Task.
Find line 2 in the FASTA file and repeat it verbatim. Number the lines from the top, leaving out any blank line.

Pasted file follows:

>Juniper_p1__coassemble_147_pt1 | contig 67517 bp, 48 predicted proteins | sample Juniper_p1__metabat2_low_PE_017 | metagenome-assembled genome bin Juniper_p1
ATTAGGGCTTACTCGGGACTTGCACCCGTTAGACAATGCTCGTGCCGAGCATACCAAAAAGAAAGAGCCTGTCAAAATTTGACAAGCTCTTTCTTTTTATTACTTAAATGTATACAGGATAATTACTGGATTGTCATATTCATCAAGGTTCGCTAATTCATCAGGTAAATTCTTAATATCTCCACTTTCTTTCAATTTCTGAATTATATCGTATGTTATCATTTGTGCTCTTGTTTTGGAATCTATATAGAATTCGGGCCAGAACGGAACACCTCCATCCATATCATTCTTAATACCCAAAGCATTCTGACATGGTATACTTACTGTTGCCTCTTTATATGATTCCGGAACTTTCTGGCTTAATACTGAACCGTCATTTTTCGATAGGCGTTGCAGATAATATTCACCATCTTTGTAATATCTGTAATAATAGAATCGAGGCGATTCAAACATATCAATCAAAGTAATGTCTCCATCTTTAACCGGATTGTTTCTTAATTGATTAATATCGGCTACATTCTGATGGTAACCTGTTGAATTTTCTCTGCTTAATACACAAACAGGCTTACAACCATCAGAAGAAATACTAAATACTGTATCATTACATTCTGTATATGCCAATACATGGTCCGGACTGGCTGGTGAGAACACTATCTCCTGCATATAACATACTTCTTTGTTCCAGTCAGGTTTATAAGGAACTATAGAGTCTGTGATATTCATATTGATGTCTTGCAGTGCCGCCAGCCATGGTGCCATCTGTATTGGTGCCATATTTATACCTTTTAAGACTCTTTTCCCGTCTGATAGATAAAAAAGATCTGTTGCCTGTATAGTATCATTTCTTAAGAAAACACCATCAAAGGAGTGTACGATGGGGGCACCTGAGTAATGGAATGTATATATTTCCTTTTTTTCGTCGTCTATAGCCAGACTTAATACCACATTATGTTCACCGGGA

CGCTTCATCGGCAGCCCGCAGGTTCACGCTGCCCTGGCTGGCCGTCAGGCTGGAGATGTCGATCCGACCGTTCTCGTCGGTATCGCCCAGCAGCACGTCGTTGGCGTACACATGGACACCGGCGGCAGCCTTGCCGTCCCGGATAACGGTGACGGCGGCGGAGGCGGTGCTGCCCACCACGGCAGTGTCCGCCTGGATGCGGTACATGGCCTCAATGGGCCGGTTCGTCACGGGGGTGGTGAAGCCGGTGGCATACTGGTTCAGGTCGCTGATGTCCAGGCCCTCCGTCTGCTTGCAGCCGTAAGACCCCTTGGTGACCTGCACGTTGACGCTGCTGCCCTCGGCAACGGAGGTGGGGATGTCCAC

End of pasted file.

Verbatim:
ATTAGGGCTTACTCGGGACTTGCACCCGTTAGACAATGCTCGTGCCGAGCATACCAAAAAGAAAGAGCCTGTCAAAATTTGACAAGCTCTTTCTTTTTATTACTTAAATGTATACAGGATAATTACTGGATTGTCATATTCATCAAGGTTCGCTAATTCATCAGGTAAATTCTTAATATCTCCACTTTCTTTCAATTTCTGAATTATATCGTATGTTATCATTTGTGCTCTTGTTTTGGAATCTATATAGAATTCGGGCCAGAACGGAACACCTCCATCCATATCATTCTTAATACCCAAAGCATTCTGACATGGTATACTTACTGTTGCCTCTTTATATGATTCCGGAACTTTCTGGCTTAATACTGAACCGTCATTTTTCGATAGGCGTTGCAGATAATATTCACCATCTTTGTAATATCTGTAATAATAGAATCGAGGCGATTCAAACATATCAATCAAAGTAATGTCTCCATCTTTAACCGGATTGTTTCTTAATTGATTAATATCGGCTACATTCTGATGGTAACCTGTTGAATTTTCTCTGCTTAATACACAAACAGGCTTACAACCATCAGAAGAAATACTAAATACTGTATCATTACATTCTGTATATGCCAATACATGGTCCGGACTGGCTGGTGAGAACACTATCTCCTGCATATAACATACTTCTTTGTTCCAGTCAGGTTTATAAGGAACTATAGAGTCTGTGATATTCATATTGATGTCTTGCAGTGCCGCCAGCCATGGTGCCATCTGTATTGGTGCCATATTTATACCTTTTAAGACTCTTTTCCCGTCTGATAGATAAAAAAGATCTGTTGCCTGTATAGTATCATTTCTTAAGAAAACACCATCAAAGGAGTGTACGATGGGGGCACCTGAGTAATGGAATGTATATATTTCCTTTTTTTCGTCGTCTATAGCCAGACTTAATACCACATTATGTTCACCGGGA